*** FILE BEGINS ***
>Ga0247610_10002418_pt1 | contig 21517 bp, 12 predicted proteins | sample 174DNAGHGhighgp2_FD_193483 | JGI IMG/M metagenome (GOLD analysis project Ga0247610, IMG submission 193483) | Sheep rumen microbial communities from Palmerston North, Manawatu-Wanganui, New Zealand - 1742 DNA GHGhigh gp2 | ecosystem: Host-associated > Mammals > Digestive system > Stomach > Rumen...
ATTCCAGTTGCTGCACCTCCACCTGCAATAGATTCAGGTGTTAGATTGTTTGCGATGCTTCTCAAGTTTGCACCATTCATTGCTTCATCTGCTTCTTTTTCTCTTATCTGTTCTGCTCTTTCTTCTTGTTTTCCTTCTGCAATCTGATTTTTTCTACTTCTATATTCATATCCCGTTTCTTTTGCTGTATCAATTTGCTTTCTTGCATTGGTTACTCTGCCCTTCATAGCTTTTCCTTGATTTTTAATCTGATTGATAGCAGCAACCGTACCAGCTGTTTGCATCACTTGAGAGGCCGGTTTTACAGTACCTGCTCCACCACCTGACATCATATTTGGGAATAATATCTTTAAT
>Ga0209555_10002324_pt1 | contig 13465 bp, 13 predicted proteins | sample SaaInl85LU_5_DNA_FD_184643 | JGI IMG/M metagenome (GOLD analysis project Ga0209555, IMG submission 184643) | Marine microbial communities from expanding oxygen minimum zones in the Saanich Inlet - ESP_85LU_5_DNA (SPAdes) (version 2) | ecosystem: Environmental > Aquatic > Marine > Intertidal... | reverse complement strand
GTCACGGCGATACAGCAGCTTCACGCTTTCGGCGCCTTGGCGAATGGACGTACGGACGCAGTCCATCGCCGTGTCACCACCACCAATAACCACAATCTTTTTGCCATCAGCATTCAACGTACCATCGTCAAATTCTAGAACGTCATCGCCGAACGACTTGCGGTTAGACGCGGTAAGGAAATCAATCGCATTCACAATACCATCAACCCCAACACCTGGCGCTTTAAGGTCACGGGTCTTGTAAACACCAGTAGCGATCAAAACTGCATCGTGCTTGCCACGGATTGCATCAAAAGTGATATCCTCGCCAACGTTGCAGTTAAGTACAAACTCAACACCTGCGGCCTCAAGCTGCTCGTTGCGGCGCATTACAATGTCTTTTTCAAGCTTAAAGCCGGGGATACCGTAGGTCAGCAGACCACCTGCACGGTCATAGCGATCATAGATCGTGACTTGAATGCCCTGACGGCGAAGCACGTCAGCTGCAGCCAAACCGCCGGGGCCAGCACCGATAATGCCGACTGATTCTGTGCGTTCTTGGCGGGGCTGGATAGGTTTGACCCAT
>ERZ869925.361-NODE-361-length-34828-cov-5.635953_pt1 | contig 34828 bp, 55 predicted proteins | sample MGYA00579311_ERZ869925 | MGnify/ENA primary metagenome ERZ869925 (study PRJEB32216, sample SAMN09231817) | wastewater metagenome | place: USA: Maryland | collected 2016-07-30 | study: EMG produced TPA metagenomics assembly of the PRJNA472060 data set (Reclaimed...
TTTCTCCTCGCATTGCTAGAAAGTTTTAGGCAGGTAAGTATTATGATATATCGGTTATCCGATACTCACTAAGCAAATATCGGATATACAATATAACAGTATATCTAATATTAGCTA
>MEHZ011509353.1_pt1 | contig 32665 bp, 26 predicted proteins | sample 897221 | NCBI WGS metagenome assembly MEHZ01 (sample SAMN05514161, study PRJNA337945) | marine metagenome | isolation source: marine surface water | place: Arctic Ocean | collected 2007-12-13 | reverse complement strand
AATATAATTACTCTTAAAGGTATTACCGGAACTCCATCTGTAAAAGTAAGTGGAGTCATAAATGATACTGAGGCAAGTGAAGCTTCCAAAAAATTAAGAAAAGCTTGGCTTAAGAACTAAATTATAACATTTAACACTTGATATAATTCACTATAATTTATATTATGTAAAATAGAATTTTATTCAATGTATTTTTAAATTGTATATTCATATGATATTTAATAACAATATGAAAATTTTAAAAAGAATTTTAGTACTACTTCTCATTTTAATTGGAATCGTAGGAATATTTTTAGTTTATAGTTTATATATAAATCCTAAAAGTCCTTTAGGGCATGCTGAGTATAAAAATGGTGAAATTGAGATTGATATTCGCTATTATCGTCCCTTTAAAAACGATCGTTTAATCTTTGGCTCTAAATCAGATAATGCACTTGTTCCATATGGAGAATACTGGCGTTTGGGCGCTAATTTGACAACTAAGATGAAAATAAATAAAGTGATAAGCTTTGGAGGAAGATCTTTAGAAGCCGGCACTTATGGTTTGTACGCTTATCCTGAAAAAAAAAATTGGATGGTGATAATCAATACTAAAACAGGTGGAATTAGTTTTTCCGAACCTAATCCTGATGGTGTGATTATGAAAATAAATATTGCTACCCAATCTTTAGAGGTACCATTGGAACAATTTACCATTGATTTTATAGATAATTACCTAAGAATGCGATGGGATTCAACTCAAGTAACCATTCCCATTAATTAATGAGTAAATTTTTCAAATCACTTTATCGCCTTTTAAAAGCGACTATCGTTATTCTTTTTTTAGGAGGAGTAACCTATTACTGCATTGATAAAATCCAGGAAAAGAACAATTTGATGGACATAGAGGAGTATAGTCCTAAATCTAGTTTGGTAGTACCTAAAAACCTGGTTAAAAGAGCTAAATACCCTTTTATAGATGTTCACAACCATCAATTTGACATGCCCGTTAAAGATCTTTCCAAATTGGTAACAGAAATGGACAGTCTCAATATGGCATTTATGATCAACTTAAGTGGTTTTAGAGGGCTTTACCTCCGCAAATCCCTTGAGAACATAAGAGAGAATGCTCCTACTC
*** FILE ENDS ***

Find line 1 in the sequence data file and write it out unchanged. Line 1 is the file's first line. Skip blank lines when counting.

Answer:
>Ga0247610_10002418_pt1 | contig 21517 bp, 12 predicted proteins | sample 174DNAGHGhighgp2_FD_193483 | JGI IMG/M metagenome (GOLD analysis project Ga0247610, IMG submission 193483) | Sheep rumen microbial communities from Palmerston North, Manawatu-Wanganui, New Zealand - 1742 DNA GHGhigh gp2 | ecosystem: Host-associated > Mammals > Digestive system > Stomach > Rumen...